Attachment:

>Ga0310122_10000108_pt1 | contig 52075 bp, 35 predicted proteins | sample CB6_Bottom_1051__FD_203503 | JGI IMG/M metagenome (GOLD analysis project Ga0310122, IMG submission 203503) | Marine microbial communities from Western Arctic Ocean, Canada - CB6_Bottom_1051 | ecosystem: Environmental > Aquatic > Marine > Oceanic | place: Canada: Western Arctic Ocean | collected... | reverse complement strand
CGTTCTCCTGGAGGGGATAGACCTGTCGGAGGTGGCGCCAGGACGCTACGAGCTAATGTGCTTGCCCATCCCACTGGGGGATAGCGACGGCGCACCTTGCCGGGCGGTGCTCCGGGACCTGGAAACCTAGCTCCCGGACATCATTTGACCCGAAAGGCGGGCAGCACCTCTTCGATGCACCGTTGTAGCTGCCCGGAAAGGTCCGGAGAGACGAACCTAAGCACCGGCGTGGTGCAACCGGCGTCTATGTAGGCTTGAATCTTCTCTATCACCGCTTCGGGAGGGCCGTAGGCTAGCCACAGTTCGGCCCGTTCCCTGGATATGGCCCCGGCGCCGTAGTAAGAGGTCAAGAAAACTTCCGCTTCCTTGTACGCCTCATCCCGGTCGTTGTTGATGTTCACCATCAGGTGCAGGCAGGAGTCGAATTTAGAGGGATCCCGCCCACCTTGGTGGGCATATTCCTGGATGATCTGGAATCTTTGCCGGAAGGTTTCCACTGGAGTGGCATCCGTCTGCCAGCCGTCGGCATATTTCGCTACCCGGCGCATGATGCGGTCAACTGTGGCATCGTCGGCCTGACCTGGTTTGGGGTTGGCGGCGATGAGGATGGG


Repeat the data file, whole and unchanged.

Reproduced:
>Ga0310122_10000108_pt1 | contig 52075 bp, 35 predicted proteins | sample CB6_Bottom_1051__FD_203503 | JGI IMG/M metagenome (GOLD analysis project Ga0310122, IMG submission 203503) | Marine microbial communities from Western Arctic Ocean, Canada - CB6_Bottom_1051 | ecosystem: Environmental > Aquatic > Marine > Oceanic | place: Canada: Western Arctic Ocean | collected... | reverse complement strand
CGTTCTCCTGGAGGGGATAGACCTGTCGGAGGTGGCGCCAGGACGCTACGAGCTAATGTGCTTGCCCATCCCACTGGGGGATAGCGACGGCGCACCTTGCCGGGCGGTGCTCCGGGACCTGGAAACCTAGCTCCCGGACATCATTTGACCCGAAAGGCGGGCAGCACCTCTTCGATGCACCGTTGTAGCTGCCCGGAAAGGTCCGGAGAGACGAACCTAAGCACCGGCGTGGTGCAACCGGCGTCTATGTAGGCTTGAATCTTCTCTATCACCGCTTCGGGAGGGCCGTAGGCTAGCCACAGTTCGGCCCGTTCCCTGGATATGGCCCCGGCGCCGTAGTAAGAGGTCAAGAAAACTTCCGCTTCCTTGTACGCCTCATCCCGGTCGTTGTTGATGTTCACCATCAGGTGCAGGCAGGAGTCGAATTTAGAGGGATCCCGCCCACCTTGGTGGGCATATTCCTGGATGATCTGGAATCTTTGCCGGAAGGTTTCCACTGGAGTGGCATCCGTCTGCCAGCCGTCGGCATATTTCGCTACCCGGCGCATGATGCGGTCAACTGTGGCATCGTCGGCCTGACCTGGTTTGGGGTTGGCGGCGATGAGGATGGG